A stretch of two weeks at the beach allows me to do something I’ve never able to manage during the working year: read more than one book at a time—maybe six or seven—and experience the literary and intellectual synergy that results. This year I found myself reading, more or less at the same time:
I am not a high-tech person. That’s partly due to age, partly to disposition. The very mention of my technological skills sets my colleagues and family to snickering. I never thought I’d be an anachronism and I’m not particularly proud of it. But I do find myself resisting some of the places the new technology wants to take me.
One of the ways to divide the human race, I have concluded, is between those who can tell a good joke and those who cannot. Some people are joke-telling experts. They have jokes filed away in their memory and can pull them out at just the right moment and reel them off with perfect inflection and timing. It’s a life skill.
It’s high summer, and those of us who measure time by the mystical rhythms of baseball are deeply immersed in the game. We have been talking lately about the Sammy Sosa affair. The Chicago Cubs slugger embarrassed himself by getting caught—on television no less—using a “corked” bat.
Being the pastor of a small church is hard work. I know; I was one once. And the rewards are relatively modest by anybody’s standards. One of the most sobering experiences I ever had was a visit with college friends the summer after my installation as pastor of a 100-member congregation.
A painful accompaniment to the conflict between Israel and the Palestinians is the estrangement it has caused between mainline Protestants and Jews. For decades mainline Protestants have fostered theological dialogue with the Jewish community. Christian and Jewish scholars have worked together on common texts and common history.
We’ve received a small but steady stream of letters objecting to the advertisements in our pages for military chaplaincy. Some have argued that military chaplaincy is objectionable on moral grounds and probably unconstitutional. Others have been distressed by the way the chaplain in the ads seems to be blessing military activity.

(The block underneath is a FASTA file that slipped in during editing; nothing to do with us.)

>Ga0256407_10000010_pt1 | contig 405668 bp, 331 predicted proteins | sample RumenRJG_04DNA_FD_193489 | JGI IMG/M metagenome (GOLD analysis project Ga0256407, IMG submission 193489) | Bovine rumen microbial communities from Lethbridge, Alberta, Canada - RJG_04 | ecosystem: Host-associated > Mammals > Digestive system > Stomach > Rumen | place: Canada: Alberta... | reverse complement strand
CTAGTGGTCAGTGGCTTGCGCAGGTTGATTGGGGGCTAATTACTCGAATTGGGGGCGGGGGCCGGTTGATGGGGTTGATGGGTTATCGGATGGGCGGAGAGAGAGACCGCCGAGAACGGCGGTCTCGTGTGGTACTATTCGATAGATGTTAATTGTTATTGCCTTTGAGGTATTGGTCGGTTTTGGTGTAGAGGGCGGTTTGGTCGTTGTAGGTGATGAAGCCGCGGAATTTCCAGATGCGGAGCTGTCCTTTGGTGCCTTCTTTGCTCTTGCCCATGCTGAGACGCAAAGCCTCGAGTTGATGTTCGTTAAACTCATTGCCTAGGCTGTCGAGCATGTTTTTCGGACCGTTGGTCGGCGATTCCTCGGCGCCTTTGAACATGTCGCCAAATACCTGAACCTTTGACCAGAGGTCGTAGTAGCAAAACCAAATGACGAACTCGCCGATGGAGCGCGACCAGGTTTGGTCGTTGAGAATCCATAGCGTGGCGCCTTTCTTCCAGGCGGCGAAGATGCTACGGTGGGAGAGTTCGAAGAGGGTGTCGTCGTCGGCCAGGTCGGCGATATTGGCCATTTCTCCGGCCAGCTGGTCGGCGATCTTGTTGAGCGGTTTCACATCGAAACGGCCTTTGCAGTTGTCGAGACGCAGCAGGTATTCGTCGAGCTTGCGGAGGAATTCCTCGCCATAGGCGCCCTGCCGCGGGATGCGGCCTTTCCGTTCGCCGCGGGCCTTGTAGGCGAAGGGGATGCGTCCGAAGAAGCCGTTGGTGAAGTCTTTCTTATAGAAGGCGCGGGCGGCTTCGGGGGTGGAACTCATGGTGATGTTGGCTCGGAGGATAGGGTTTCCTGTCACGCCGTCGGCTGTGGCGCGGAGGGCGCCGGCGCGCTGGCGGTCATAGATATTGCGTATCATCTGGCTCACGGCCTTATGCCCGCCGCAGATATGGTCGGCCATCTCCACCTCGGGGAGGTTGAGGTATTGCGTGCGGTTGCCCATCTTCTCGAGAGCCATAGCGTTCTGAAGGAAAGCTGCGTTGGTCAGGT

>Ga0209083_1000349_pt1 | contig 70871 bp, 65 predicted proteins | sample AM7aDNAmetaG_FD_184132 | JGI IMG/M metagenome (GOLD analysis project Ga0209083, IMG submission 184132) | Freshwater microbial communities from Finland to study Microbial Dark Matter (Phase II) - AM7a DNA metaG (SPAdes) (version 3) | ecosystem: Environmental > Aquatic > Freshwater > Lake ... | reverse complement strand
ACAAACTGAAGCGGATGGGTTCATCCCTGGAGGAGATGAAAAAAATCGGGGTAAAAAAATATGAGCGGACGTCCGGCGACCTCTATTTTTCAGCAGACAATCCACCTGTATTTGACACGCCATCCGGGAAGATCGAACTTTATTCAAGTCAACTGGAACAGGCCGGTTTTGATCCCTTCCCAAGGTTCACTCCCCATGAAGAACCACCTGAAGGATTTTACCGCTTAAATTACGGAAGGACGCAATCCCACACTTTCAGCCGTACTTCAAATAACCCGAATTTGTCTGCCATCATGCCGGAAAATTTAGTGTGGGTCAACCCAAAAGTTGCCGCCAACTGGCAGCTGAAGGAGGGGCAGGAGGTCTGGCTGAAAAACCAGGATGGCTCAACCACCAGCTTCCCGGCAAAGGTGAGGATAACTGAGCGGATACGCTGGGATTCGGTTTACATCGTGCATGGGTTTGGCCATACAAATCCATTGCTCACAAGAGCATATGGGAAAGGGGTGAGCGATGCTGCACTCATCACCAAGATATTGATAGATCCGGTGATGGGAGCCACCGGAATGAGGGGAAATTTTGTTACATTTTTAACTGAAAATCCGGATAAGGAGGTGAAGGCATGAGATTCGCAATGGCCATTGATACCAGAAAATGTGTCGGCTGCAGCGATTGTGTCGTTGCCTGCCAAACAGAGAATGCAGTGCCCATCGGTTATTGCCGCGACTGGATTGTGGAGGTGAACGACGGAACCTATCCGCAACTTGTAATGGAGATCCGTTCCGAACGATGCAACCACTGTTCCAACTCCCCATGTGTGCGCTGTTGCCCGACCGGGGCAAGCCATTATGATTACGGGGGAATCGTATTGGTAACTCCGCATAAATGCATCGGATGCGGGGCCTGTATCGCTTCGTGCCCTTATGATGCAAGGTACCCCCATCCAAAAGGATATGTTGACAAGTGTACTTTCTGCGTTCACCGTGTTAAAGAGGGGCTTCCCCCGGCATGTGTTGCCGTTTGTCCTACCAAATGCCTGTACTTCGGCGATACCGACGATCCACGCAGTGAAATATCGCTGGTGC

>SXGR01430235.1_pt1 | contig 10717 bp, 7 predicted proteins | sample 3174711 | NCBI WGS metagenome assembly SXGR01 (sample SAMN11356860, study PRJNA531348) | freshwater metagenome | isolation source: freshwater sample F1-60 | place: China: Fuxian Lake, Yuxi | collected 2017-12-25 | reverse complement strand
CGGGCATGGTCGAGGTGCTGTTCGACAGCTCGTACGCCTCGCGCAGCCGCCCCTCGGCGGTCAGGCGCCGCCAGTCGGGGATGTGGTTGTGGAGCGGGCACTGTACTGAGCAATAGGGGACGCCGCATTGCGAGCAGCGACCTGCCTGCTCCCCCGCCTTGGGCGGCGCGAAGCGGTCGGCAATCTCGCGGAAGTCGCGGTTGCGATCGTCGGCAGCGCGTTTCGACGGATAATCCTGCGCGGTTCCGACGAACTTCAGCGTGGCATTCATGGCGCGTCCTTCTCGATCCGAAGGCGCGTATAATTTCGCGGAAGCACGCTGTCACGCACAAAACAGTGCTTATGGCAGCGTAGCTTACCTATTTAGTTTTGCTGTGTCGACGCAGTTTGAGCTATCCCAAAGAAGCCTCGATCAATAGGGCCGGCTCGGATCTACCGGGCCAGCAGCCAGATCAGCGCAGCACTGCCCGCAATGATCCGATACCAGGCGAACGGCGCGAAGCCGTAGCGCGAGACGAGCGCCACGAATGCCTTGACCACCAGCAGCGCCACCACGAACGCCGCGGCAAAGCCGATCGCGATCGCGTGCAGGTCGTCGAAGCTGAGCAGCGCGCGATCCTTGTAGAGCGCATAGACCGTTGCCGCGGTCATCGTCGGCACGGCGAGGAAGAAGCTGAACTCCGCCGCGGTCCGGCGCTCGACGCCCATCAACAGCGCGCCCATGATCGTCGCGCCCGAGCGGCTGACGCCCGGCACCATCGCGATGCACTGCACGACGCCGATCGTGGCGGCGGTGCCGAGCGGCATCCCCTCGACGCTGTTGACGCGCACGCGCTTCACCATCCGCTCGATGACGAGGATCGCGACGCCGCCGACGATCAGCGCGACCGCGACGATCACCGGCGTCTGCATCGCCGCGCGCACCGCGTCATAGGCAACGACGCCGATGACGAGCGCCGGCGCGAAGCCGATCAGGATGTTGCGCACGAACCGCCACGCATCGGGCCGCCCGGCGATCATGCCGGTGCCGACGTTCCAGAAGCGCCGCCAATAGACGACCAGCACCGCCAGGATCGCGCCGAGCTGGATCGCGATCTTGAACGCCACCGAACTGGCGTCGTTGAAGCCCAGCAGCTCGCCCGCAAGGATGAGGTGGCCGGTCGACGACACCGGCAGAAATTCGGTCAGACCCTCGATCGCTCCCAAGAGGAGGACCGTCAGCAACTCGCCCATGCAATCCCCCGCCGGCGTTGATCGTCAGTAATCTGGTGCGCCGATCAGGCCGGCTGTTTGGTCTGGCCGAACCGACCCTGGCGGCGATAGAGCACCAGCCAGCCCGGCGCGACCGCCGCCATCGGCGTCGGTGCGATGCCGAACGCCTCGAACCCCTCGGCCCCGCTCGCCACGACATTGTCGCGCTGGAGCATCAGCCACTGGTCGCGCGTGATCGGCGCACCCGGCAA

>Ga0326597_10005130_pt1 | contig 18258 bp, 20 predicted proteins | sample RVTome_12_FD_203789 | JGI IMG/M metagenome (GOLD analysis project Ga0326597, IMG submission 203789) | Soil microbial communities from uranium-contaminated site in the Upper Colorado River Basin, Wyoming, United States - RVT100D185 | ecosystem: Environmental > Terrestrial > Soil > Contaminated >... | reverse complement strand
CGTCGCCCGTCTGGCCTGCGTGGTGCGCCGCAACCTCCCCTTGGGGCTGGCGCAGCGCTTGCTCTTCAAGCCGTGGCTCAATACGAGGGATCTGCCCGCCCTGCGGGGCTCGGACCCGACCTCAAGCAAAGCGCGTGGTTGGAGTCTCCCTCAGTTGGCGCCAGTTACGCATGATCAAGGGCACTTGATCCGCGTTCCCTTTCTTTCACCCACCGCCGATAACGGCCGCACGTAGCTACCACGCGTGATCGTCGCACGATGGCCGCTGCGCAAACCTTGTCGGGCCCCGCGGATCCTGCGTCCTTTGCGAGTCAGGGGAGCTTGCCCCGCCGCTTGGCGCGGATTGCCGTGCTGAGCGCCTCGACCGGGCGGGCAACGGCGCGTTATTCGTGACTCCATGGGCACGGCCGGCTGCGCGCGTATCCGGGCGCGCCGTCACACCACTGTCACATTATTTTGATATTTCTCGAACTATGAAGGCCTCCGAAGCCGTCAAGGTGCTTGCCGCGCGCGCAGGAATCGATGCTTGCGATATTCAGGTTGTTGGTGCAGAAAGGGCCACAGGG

I am mostly a utilitarian reader. For 40 years I have been writing and preaching sermons weekly, and I have come to rely on the almost exact relationship between the quality and quantity of my reading and my ability to create a sermon that has some life and energy to it.
As bombs were dropping in Baghdad, the U.S. Supreme Court took up the question of whether it is legitimate to consider racial identity in setting university admission policies. Meanwhile, Congress debated the budget, including an unprecedented tax cut.
I didn’t know Lewis Smedes very well, but I miss him. The Fuller Seminary professor and author who died late last year was the kind of generous and open evangelical who gives me hope for the unity of the church at a time when that hope is hard to come by. We met just once, under peculiar circumstances.
When Michael Harrington wrote The Other America 40 years ago, he pointed out that the advent of freeways linking suburban homes to downtown offices had rendered the poverty of the inner city invisible to many Americans. The city had become the home of the poor, the disadvantaged and the disenfranchised.